From where I stand, the stimulus airport projects--like the ones I announced in Phoenix last week and Pittsburgh earlier in March--are only the Administration's first steps regarding our aviation infrastructure.
Yes, they're a tangible example of our commitment to jobs and to aviation. But, there's a greater challenge before us, and our success at meeting this challenge will help define this nation's ability to move goods and people in the economy of the future.
I'm talking about modernizing our air traffic control system, making NextGen a reality.
Government can't do this alone. Industry can't do it alone.
Implementing NextGen will take collective collaboration, and mapping a course will certainly be among the first priorities for the new FAA Administrator.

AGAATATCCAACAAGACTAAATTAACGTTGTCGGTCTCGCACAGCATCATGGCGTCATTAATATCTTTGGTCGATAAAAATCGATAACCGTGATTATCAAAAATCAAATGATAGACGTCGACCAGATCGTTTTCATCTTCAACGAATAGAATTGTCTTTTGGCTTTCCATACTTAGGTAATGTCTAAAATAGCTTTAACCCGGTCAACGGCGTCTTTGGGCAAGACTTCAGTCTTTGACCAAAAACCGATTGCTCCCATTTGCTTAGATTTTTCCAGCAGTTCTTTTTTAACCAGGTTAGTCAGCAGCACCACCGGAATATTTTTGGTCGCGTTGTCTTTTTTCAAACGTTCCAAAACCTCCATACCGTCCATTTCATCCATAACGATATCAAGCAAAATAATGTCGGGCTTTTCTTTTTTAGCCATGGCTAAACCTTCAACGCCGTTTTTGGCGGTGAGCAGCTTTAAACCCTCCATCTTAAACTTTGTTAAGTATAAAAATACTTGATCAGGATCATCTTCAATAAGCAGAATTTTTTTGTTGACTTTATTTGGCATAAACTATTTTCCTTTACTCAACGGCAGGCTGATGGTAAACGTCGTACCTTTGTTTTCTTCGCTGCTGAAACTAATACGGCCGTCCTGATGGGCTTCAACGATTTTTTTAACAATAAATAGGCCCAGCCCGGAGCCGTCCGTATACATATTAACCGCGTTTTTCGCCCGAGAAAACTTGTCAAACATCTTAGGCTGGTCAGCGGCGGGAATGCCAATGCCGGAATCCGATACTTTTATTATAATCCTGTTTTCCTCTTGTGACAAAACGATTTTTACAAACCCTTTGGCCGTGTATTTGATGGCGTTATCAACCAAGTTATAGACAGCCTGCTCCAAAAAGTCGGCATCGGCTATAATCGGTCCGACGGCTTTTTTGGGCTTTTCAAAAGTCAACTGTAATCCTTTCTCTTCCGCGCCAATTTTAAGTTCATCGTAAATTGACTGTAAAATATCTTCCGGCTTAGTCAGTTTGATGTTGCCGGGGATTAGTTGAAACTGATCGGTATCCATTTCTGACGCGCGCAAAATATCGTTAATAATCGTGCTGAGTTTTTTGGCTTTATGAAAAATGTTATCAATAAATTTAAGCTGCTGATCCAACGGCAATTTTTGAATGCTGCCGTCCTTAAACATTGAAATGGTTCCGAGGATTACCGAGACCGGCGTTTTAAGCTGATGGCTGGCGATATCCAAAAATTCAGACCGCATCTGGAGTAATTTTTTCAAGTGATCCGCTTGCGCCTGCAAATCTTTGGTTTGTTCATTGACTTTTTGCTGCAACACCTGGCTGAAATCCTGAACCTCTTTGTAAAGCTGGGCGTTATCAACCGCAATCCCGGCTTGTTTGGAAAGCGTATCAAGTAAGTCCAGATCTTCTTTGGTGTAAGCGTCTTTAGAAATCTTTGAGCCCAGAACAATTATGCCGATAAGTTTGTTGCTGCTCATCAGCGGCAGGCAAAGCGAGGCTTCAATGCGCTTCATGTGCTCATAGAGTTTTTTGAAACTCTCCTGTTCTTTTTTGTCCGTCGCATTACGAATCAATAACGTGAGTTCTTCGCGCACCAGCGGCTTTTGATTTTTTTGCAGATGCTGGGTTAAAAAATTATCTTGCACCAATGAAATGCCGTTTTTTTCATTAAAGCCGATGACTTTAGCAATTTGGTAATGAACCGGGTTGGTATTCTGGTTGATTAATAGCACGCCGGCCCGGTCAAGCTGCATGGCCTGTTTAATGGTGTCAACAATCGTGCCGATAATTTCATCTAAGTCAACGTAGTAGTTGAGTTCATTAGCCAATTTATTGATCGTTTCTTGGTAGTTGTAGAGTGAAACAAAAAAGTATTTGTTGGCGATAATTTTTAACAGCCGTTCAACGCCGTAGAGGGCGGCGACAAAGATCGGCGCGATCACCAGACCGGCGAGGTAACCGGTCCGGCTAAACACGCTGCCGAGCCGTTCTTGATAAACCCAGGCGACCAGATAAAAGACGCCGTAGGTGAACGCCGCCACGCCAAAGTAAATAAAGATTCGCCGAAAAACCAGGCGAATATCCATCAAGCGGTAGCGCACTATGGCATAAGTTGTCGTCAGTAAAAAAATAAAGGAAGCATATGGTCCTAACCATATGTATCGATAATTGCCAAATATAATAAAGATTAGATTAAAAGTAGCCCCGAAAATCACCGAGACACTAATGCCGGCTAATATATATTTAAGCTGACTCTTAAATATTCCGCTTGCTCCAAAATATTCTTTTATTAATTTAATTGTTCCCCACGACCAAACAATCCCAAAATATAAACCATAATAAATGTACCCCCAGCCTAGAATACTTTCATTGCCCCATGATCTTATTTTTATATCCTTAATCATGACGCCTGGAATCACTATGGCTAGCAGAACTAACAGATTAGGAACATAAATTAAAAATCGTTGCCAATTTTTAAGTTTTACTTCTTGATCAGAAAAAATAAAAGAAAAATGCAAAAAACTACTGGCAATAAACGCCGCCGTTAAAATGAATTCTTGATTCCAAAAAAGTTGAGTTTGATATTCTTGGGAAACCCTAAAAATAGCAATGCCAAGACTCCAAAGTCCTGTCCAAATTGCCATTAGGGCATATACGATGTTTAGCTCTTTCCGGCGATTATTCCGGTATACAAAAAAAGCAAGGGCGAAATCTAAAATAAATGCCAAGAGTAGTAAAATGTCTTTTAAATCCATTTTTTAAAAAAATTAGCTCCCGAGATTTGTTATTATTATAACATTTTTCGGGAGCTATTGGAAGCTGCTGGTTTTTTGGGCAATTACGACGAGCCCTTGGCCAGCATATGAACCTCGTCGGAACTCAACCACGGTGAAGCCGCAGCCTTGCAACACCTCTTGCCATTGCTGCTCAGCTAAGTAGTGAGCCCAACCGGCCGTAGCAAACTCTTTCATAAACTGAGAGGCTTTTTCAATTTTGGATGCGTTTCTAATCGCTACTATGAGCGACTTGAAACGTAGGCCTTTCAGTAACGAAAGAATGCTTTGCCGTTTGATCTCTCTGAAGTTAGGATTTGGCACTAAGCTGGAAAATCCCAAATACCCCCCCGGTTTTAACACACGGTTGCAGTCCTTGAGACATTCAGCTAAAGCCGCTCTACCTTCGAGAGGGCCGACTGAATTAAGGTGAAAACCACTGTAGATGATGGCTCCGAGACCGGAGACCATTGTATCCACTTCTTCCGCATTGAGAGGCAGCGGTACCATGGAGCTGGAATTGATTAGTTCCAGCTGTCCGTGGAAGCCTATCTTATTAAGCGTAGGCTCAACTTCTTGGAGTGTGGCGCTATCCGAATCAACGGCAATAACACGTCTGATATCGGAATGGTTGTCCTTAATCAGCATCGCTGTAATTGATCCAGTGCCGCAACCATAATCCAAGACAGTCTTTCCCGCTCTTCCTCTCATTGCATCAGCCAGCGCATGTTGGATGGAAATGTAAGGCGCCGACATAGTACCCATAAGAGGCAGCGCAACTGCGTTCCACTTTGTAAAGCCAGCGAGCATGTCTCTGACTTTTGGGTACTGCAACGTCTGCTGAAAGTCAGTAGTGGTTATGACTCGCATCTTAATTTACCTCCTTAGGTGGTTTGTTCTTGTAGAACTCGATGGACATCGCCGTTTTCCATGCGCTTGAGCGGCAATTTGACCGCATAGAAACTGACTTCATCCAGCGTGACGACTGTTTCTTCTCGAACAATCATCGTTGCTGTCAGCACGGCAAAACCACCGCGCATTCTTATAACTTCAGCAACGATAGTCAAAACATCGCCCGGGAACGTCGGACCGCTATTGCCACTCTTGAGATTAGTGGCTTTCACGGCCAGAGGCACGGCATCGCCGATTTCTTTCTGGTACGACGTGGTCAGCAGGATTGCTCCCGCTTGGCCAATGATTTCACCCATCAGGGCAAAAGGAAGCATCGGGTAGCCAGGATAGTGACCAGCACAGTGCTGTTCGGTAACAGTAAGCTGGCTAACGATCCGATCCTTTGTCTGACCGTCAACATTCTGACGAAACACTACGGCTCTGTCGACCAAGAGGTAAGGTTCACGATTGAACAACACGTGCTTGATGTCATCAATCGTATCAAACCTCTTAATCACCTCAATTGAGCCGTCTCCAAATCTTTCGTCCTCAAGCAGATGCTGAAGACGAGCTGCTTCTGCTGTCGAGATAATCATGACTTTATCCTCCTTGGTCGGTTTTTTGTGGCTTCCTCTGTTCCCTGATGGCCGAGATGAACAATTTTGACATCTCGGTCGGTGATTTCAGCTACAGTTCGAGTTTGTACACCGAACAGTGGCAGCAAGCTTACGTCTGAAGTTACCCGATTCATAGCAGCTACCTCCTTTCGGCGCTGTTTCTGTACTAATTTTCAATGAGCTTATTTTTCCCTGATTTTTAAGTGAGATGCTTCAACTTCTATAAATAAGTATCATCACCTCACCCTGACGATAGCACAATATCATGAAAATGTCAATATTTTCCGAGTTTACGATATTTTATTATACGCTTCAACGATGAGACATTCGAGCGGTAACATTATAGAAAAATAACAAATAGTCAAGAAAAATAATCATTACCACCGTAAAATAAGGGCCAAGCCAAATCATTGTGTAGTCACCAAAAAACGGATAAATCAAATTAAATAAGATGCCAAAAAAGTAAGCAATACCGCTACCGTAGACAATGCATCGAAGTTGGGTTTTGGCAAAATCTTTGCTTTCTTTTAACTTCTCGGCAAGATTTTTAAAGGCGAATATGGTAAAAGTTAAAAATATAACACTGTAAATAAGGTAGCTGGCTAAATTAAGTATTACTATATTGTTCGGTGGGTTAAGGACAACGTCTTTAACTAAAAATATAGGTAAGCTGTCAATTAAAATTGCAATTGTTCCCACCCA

A great deal of good work has been done to date, but there are still many important questions and issues to consider:
- Do we agree on a definition of NextGen?
- Do we have an effective path to get us there?
- Have we identified enough of the barriers that must be removed?
- Have we answered the necessary policy questions?
- How can we accelerate the program?
- How can we bring a greater sense of urgency to what is among the most critical issues facing aviation?
Aviation has flourished when both the private and public sectors have tackled issues together. So, I look forward to working with aviation leaders--and our new FAA Administrator--to take up this next challenge.